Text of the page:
In light of this experience, it is a moot question why any government would still wish to consider a fiscal alternative to devaluation. The answer must lie in the perceived political impact of an exchange rate change. As Cooper’s (1973, p. 167) analysis of devaluation in developing countries emphasized: “Currency devaluation is one of the most dramatic—even traumatic—measures of economic policy that a government may undertake. It almost always generates cries of outrage and calls for the officials responsible to resign. For these reasons alone, governments are reluctant to devalue their currencies.” Yet, there is no reason why an equivalent fiscal proxy that was comprehensive in its coverage would not evoke the same “cries of outrage,” since its immediate impact on domestic prices is identical. And to suggest that this impact could be softened by the use of a partial fiscal proxy is to point a government back down the path toward the “patchwork efforts and marginal adjustments” 16 that characterized earlier attempts to evade exchange rate adjustment. The evidence is that such expedients may buy time in which the eventual exchange rate change may become politically acceptable or inevitable, but at a substantial efficiency cost. This cost may be minimized by a technique such as a general border-tax adjustment, as applied (although nonuniformly) by the Federal Republic of Germany to its trade in goods, but few developing countries, in particular, have the necessary administrative machinery already in place. To reemphasize, however, theoretical analysis confirms that the economic effects of devaluation can be duplicated only by a general tax/subsidy scheme applied uniformly to all foreign exchange transactions.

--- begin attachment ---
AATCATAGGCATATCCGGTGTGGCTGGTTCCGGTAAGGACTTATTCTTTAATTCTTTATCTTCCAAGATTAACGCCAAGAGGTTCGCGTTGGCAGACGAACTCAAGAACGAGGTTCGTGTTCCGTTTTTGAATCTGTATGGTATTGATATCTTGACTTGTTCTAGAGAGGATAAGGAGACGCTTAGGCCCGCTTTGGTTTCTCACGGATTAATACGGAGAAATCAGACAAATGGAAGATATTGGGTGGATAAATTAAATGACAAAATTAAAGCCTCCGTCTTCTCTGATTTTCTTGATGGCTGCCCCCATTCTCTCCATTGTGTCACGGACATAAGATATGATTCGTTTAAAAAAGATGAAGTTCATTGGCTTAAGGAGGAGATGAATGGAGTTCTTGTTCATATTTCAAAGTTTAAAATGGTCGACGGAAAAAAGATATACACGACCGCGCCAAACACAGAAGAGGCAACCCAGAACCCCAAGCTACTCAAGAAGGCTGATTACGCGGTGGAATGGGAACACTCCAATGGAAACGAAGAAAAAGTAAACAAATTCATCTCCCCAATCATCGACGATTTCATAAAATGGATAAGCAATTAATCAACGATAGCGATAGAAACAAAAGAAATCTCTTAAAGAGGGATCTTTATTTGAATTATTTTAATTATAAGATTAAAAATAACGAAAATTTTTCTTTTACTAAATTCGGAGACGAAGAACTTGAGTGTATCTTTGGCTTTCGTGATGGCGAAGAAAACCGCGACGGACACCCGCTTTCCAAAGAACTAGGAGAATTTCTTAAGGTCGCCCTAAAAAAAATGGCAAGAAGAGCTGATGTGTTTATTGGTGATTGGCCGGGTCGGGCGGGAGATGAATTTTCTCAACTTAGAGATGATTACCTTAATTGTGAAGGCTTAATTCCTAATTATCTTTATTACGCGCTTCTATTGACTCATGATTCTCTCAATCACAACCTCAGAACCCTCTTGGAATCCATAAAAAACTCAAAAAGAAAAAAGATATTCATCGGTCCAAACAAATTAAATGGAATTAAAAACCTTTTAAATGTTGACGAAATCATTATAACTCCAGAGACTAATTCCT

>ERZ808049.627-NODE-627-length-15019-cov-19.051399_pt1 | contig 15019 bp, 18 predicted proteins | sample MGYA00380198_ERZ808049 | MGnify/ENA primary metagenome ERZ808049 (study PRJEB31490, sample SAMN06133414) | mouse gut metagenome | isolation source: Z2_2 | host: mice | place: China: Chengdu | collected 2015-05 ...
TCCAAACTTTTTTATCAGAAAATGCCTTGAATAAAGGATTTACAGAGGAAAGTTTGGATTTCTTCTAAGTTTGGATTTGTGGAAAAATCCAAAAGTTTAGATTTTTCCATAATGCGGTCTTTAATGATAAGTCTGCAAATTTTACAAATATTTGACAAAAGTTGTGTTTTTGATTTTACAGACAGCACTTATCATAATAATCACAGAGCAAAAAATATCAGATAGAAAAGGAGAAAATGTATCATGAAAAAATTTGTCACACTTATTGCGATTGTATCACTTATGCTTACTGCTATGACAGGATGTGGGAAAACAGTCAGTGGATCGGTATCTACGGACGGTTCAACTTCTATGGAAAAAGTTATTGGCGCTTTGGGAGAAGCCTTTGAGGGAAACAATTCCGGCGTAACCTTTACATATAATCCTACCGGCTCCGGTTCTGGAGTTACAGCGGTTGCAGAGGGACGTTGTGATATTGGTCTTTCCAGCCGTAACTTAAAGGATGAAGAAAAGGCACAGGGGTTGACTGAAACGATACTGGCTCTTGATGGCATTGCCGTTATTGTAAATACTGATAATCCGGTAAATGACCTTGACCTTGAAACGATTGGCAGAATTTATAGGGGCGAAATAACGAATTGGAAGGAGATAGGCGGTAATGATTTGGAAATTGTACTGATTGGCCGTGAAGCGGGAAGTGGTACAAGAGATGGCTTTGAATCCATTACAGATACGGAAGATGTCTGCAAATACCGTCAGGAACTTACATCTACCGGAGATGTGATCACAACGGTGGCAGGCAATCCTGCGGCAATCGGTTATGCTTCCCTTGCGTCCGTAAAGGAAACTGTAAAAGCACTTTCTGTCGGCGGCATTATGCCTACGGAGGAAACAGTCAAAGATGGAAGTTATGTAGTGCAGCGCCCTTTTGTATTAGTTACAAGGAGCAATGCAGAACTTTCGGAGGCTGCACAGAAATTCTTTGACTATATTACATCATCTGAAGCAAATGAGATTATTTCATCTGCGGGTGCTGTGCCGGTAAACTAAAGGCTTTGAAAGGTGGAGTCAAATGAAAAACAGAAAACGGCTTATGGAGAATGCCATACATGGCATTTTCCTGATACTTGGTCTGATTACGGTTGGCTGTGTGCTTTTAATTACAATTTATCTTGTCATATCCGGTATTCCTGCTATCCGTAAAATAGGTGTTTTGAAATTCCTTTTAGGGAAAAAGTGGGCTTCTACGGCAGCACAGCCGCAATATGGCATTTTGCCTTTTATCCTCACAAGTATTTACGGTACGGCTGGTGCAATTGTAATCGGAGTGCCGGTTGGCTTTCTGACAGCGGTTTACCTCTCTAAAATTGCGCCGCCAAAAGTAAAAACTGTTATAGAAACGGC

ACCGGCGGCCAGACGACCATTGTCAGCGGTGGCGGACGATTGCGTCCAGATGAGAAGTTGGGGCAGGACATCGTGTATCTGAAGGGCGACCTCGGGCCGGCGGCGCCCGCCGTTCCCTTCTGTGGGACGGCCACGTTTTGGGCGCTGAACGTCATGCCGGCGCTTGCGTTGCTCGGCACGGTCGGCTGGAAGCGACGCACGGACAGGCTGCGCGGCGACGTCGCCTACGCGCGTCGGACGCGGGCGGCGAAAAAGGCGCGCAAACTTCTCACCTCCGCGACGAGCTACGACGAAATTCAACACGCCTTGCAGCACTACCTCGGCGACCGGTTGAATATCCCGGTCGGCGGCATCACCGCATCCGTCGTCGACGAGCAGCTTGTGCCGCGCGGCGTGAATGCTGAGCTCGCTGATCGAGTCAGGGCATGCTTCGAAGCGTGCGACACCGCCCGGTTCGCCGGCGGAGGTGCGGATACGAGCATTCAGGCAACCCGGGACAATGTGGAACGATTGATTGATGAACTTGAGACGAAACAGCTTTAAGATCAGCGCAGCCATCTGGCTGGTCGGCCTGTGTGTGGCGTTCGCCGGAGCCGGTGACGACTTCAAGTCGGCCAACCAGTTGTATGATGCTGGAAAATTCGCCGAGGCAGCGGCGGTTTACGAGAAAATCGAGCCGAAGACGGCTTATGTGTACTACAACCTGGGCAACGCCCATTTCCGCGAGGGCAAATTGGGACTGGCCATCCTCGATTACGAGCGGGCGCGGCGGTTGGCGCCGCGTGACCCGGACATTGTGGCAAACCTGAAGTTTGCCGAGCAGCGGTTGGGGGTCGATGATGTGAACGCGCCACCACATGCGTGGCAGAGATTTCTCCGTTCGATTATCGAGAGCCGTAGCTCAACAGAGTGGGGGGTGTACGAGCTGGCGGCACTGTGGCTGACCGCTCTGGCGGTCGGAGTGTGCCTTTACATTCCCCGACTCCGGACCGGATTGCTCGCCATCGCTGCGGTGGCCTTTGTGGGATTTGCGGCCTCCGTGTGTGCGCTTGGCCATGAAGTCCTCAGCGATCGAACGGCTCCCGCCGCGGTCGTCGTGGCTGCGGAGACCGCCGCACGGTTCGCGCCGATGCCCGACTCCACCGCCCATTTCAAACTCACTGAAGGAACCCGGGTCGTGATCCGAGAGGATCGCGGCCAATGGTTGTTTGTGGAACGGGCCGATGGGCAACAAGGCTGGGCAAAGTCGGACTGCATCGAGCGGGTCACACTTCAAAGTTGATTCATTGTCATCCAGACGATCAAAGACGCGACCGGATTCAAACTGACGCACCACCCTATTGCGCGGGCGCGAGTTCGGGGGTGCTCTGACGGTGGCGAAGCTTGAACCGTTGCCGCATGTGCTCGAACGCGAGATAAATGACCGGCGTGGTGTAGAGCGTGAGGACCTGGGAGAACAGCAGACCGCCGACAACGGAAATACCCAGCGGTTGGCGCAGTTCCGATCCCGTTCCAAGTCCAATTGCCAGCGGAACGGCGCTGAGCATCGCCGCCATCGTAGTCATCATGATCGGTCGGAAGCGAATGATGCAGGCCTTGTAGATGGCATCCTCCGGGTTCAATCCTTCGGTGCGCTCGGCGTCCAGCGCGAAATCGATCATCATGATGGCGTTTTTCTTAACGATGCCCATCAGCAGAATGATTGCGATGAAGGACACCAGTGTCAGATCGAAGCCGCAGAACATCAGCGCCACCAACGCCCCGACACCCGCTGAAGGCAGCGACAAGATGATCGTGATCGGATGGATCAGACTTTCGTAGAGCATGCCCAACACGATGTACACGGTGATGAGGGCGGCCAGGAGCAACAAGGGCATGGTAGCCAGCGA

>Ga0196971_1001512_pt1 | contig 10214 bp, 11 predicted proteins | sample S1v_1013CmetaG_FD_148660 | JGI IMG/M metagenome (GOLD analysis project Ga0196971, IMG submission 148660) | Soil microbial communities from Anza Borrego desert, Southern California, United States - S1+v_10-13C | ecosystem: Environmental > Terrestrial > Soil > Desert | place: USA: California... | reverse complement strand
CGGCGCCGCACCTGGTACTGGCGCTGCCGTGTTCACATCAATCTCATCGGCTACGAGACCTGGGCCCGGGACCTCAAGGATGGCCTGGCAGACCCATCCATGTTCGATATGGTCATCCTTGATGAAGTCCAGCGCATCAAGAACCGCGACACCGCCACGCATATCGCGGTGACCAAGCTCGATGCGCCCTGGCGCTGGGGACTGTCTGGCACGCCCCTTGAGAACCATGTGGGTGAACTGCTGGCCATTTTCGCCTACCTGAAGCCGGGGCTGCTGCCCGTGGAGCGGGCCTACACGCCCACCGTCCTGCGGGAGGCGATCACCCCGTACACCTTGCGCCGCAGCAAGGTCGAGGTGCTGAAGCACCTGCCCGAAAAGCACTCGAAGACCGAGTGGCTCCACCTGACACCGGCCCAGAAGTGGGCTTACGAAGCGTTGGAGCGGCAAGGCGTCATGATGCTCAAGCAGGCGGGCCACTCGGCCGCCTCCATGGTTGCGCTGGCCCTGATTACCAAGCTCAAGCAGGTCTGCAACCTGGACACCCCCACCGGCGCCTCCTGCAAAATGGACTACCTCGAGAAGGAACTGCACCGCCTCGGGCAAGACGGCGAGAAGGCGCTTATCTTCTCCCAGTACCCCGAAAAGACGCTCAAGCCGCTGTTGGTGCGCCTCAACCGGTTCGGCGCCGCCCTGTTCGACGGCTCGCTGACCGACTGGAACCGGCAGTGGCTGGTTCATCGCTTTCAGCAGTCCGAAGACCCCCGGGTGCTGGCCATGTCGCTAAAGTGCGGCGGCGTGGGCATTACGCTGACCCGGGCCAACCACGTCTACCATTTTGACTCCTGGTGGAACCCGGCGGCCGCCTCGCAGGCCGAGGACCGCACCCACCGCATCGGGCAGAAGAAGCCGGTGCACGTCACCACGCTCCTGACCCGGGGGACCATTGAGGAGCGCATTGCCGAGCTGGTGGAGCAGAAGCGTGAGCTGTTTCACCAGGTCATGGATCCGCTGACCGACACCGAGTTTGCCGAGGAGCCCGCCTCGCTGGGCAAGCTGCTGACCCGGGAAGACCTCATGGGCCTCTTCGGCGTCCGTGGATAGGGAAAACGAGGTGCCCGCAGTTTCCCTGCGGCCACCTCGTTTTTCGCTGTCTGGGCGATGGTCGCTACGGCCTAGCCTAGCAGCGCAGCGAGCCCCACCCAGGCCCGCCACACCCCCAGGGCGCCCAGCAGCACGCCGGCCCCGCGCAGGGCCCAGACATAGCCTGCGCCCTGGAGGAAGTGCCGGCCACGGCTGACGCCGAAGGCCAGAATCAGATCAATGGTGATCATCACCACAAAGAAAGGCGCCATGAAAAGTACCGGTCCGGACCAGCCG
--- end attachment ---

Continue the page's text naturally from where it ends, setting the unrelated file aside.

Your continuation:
Devaluation and Equiproportional Export Subsidies and Import Tariffs